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When it comes to health care a 'free market' kills Americans, and that's not hyperbole

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Republicans and corporate Democrats lie to us about getting better and lower cost health care under a free market. This is false: all evidence and reality show otherwise.

Do not buy into the hype. America's health care system currently operates under a free market system, with mostly tepid government regulations. As Ali Velshi pointed out several times on MSNBC, no industrialized country in the world practices what we practice: market-based health care. The reason is simple.

Corporations have the fiduciary responsibility to maximize profits, not to heal the sick. If healing is the byproduct, that’s a good thing. But make no mistake: shareholders invest where they can make money passively.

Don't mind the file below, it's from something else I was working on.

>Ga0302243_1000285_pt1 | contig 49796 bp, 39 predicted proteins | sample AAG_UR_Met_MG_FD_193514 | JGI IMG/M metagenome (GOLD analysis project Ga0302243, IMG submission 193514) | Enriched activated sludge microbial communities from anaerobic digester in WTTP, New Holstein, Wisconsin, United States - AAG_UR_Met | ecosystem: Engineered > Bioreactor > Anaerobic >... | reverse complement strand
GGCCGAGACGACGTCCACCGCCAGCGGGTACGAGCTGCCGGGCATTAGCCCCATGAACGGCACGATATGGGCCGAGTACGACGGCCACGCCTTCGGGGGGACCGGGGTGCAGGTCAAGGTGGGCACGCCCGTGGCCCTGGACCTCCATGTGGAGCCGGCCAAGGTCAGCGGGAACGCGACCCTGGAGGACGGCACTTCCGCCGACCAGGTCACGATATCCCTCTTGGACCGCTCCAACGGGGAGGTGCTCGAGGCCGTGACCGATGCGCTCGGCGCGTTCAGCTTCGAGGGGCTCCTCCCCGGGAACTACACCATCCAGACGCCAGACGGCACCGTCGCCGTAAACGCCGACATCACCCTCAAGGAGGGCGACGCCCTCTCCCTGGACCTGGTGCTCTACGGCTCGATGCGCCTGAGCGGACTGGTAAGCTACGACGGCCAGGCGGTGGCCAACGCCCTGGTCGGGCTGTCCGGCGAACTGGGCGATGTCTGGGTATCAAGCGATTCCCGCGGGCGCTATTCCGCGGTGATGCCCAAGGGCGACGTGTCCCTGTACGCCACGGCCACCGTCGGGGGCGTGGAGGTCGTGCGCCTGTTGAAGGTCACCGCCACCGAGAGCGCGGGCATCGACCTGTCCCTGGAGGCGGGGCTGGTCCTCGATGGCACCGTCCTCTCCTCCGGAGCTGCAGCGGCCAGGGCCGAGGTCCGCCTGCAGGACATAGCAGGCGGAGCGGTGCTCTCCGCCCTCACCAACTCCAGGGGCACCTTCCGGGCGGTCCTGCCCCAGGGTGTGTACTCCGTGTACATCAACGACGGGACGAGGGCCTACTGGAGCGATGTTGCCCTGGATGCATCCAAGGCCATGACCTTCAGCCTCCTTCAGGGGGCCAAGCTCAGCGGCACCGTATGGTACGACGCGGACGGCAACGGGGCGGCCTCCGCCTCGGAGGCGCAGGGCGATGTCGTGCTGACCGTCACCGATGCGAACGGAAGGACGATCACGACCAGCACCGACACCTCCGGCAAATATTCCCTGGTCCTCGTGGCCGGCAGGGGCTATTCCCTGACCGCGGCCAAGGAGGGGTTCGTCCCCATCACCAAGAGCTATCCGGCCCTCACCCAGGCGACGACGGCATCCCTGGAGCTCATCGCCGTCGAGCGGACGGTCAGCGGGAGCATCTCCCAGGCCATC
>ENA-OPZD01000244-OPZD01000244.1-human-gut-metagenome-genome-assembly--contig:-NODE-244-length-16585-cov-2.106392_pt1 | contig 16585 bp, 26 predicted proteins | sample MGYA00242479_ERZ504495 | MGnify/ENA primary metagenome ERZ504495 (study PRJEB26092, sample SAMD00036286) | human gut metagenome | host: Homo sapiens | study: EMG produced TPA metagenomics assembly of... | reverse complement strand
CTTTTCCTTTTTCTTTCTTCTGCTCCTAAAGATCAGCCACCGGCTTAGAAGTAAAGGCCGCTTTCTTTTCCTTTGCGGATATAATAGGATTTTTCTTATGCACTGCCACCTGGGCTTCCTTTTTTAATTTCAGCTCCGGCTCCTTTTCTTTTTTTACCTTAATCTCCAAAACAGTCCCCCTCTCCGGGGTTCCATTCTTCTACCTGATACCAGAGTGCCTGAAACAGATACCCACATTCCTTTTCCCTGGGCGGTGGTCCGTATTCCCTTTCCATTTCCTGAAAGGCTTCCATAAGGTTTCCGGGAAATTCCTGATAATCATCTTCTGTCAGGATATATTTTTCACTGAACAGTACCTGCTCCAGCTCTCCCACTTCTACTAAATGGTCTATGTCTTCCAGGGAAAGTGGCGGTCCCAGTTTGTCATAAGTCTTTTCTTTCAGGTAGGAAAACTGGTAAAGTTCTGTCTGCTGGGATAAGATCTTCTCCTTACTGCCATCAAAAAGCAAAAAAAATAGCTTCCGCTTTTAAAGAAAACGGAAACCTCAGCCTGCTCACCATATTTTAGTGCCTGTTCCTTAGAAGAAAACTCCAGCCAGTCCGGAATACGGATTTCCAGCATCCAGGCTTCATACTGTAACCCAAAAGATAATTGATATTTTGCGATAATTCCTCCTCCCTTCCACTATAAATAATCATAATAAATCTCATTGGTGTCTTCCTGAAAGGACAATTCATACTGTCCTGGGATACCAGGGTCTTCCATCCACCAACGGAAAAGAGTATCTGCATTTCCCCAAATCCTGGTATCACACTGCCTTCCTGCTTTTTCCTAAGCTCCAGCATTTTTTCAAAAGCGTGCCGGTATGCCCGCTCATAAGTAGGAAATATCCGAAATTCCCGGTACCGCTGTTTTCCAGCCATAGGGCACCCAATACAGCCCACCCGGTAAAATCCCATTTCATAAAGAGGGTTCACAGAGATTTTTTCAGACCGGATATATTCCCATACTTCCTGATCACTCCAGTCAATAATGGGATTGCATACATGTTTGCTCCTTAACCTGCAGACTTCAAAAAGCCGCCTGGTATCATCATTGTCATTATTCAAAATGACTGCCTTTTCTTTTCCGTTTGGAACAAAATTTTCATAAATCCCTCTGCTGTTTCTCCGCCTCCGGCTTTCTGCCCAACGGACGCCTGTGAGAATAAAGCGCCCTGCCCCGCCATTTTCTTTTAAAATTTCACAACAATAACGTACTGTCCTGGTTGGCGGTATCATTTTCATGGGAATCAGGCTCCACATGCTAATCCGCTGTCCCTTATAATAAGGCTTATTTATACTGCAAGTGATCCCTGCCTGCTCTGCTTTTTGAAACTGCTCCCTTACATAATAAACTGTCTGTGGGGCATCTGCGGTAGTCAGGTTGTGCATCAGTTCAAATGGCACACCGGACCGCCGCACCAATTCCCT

Now in certain areas that doesn’t matter, because people have choices. But when it comes to health care, Americans have no choice. They cannot choose when to get sick. When illness hits, they can’t shop around for the best price. And despite repeated lies from mostly Republicans, Americans never had the freedom to pick their doctor outright, especially with HMOs and PPOs controlling which health care providers fall within their plan. It is a fallacy that the patients ever had freedom. Their choices have always been limited.

Take in this recent headline from the Houston Chronicle: "Hepatitis can be beat but at a sky-high price." It’s better than the title given to the original piece first published in the Los Angeles Times: "Hepatitis B and C can be wiped out in the U.S. by 2030. Here’s how." The Houston Chronicle title reveals in fewer words the problem with our health care system. The following paragraphs are a blood boiler: